A patient-centered approach coupled with increased collaboration could lead to improved value, care, and outcomes in veterinary medicine.
The concept of One Health evolved from the perception that specialization increases fragmentation and decreases collaboration. We know this to be true across human and veterinary medicine, where specialization has led to compartmentalization and a tendency to work in isolation.1 This siloed approach to treating patients could lead to negative outcomes, higher costs, and decreased patient and client satisfaction.
Although human and veterinary medicine differ in many ways, similarities do exist. Treatment decisions commonly are triggered by difficult-to-predict health episodes, care is provided by experts who often understand little about the associated costs, and emotional and financial trade-offs are important to the decision-making process.2 Furthermore, the pace of technologic advances is similar between the industries, and delivery of care requires lengthy training and occupational licensing.2
In the United States, 68% of households include a pet.3 In 2017, an estimated $69.4 billion was spent on pets, of which $16.6 billion went toward veterinary care.3 Those expenditures show no signs of slowing down.2 Many pets are considered family members,4 so clients are likely to seek high-end medical care for them, particularly for serious illness.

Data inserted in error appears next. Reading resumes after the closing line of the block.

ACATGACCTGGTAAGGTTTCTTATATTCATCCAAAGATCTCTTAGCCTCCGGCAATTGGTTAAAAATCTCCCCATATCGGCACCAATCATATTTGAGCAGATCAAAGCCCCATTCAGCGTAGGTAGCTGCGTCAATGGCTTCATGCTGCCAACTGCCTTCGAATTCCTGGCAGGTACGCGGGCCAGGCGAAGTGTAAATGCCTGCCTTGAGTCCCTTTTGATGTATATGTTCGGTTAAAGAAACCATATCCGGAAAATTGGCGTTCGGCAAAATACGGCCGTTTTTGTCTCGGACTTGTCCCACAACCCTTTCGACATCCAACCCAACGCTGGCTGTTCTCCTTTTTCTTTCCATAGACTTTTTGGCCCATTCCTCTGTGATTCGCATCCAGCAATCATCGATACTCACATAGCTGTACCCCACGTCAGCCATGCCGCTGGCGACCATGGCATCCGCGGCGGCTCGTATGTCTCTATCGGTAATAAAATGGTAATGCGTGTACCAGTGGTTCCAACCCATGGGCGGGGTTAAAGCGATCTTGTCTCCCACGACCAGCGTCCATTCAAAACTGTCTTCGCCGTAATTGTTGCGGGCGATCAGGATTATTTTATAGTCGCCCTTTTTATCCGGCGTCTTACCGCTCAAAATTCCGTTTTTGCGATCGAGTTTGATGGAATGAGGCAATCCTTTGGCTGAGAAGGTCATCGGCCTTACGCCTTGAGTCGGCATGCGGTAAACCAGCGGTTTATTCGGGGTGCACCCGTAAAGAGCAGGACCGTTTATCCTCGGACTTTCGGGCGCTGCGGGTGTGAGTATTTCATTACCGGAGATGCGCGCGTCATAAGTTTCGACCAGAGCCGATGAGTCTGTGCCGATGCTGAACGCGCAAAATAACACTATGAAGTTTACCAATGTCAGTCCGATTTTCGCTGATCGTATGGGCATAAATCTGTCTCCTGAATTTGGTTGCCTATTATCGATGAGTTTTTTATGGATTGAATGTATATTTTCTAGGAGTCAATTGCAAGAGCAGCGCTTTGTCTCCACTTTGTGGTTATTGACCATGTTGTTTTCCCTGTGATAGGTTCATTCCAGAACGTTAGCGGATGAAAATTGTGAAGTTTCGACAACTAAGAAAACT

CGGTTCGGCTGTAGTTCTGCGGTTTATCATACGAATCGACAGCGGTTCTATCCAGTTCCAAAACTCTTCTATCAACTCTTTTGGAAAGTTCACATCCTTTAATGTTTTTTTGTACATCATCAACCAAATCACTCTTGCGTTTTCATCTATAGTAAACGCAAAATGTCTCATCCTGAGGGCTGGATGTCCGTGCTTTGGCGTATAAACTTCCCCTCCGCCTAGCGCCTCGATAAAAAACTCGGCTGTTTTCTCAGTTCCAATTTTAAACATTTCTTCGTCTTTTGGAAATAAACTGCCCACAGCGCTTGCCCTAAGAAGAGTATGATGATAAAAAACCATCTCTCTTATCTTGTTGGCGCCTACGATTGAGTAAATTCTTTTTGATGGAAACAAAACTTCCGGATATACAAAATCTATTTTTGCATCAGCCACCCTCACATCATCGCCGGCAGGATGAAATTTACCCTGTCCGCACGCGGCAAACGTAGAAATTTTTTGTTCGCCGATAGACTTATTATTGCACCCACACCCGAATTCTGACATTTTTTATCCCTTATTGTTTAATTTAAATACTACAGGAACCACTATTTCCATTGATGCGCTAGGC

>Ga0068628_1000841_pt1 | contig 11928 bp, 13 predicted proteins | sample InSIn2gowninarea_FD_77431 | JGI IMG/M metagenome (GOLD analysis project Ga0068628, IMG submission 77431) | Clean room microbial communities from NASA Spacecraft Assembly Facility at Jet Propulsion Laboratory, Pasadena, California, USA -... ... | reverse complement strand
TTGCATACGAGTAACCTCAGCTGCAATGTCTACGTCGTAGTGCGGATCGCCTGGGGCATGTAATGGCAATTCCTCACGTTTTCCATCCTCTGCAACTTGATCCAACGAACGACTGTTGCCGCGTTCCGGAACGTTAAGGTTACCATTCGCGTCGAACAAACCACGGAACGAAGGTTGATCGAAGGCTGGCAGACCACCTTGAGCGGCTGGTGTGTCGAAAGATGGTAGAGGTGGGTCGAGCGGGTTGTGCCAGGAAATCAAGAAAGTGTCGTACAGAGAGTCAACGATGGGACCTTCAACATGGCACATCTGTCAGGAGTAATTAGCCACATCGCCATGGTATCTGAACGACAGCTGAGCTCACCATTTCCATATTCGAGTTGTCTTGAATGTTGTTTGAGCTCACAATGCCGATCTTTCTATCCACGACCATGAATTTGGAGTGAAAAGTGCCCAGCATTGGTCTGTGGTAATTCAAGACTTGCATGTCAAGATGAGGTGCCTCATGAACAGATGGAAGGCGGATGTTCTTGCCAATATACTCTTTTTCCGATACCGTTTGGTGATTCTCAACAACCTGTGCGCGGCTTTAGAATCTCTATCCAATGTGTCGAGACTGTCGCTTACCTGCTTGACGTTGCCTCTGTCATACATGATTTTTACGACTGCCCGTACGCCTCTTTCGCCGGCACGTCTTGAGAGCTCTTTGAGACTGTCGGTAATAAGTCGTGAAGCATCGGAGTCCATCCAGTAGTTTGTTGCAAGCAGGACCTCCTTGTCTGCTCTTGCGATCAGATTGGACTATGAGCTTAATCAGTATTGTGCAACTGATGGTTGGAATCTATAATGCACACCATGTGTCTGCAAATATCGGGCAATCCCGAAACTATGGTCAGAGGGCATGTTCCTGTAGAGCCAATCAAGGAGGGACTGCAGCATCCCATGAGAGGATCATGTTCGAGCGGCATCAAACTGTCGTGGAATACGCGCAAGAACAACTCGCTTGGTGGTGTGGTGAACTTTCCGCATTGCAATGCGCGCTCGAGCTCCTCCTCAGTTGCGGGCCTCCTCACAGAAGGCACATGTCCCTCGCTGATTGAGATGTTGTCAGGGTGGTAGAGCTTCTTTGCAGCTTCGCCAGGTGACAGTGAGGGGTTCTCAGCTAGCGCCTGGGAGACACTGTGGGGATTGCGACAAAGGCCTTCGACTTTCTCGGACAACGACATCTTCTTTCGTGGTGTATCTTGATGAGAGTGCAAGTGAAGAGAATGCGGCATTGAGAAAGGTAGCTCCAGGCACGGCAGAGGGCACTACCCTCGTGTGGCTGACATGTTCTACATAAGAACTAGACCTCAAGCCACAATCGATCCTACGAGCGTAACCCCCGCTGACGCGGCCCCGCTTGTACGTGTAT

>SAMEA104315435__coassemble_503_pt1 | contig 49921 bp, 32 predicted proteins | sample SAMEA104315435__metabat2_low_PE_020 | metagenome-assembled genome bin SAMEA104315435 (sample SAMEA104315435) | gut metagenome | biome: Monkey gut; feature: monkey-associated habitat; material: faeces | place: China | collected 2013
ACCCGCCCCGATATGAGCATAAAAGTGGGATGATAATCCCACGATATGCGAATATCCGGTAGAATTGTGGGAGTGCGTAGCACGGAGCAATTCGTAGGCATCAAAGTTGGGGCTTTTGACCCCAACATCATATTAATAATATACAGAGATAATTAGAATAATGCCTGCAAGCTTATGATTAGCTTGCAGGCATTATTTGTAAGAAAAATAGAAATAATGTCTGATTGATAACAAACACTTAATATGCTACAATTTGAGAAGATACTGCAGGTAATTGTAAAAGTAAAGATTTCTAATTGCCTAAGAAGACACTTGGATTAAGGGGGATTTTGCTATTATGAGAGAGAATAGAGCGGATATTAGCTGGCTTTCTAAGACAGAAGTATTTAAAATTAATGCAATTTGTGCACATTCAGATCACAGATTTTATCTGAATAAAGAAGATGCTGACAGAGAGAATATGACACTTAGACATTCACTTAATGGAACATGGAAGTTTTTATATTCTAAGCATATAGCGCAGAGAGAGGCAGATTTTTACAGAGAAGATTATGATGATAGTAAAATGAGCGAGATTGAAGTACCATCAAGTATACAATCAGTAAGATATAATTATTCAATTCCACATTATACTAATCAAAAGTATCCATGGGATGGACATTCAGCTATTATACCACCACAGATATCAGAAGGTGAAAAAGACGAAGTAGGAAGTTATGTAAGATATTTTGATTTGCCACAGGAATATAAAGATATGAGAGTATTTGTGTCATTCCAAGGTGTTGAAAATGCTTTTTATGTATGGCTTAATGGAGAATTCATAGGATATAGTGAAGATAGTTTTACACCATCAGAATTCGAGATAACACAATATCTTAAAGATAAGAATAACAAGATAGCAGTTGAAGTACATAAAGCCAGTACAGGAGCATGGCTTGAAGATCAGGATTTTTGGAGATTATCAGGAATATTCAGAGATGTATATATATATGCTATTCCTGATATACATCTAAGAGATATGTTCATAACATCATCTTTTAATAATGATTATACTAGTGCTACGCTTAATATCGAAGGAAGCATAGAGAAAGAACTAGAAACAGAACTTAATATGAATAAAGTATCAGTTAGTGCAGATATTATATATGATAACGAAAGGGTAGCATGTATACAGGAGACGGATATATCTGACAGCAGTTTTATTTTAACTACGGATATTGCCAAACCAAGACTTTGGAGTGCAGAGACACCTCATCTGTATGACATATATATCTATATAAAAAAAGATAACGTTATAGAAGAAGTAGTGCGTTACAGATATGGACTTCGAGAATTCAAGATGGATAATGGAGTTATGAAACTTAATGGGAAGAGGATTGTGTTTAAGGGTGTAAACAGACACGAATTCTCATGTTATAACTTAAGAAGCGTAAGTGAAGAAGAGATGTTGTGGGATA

In the spirit of One Health, veterinarians and medical doctors can and should learn from each other about better ways to deliver care to their patients, thus improving outcomes and increasing understanding of the costs of that care. For example, veterinarians can learn from their human health counterparts through the strategy of value-based health care (VBHC).
The cost of health care delivery worldwide has increased to unsustainable levels, now roughly double the rate of gross domestic product growth in most developed countries. Despite the greater spending, however, outcomes vary, and there is no clear causal relationship between money invested and health care delivered.5,6